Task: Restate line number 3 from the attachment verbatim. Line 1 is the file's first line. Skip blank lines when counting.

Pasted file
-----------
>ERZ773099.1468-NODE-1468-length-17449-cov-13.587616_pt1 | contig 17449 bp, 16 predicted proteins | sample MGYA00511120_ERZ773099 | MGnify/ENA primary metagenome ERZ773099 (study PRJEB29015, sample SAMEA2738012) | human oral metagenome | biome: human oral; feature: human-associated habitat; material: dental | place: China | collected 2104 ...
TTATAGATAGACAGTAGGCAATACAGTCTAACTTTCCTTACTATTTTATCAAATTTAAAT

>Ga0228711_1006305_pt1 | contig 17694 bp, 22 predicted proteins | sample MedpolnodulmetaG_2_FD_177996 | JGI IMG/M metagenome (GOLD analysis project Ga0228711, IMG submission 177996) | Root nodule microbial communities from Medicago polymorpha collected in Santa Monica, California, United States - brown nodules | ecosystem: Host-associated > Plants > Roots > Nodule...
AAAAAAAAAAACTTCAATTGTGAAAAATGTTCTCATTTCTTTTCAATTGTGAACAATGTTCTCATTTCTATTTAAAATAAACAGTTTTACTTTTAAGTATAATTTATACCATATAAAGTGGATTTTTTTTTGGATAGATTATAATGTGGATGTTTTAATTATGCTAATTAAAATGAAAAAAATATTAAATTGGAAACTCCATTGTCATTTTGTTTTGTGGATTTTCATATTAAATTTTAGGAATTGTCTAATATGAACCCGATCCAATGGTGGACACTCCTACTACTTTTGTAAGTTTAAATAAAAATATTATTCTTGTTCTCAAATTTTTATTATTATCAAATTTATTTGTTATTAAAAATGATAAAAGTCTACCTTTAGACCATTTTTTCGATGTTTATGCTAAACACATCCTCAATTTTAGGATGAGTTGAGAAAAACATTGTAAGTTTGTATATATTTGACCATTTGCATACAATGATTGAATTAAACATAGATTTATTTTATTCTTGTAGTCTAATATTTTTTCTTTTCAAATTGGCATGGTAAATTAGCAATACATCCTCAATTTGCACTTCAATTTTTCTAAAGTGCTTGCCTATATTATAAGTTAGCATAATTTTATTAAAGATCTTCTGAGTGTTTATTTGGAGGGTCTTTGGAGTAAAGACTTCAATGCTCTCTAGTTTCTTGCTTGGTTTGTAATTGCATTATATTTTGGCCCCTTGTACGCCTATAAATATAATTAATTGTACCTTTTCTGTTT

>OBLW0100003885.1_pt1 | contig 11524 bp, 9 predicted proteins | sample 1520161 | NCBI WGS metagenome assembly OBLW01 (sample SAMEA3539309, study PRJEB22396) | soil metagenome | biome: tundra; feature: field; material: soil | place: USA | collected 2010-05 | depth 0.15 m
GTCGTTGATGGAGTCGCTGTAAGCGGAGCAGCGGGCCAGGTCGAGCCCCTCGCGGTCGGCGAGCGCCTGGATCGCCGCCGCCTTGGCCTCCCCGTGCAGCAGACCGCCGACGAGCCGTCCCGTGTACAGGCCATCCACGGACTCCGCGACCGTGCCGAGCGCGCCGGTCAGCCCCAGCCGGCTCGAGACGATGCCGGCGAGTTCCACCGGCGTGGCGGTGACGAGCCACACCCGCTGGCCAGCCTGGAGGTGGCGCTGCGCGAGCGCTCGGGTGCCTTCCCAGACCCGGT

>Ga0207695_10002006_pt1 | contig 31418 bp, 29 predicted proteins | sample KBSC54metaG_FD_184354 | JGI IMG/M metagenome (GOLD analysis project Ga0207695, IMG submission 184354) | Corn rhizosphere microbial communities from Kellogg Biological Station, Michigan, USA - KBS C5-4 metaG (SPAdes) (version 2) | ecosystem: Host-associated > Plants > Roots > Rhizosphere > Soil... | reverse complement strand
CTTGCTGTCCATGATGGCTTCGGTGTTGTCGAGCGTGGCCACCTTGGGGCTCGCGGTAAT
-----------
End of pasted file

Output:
>Ga0228711_1006305_pt1 | contig 17694 bp, 22 predicted proteins | sample MedpolnodulmetaG_2_FD_177996 | JGI IMG/M metagenome (GOLD analysis project Ga0228711, IMG submission 177996) | Root nodule microbial communities from Medicago polymorpha collected in Santa Monica, California, United States - brown nodules | ecosystem: Host-associated > Plants > Roots > Nodule...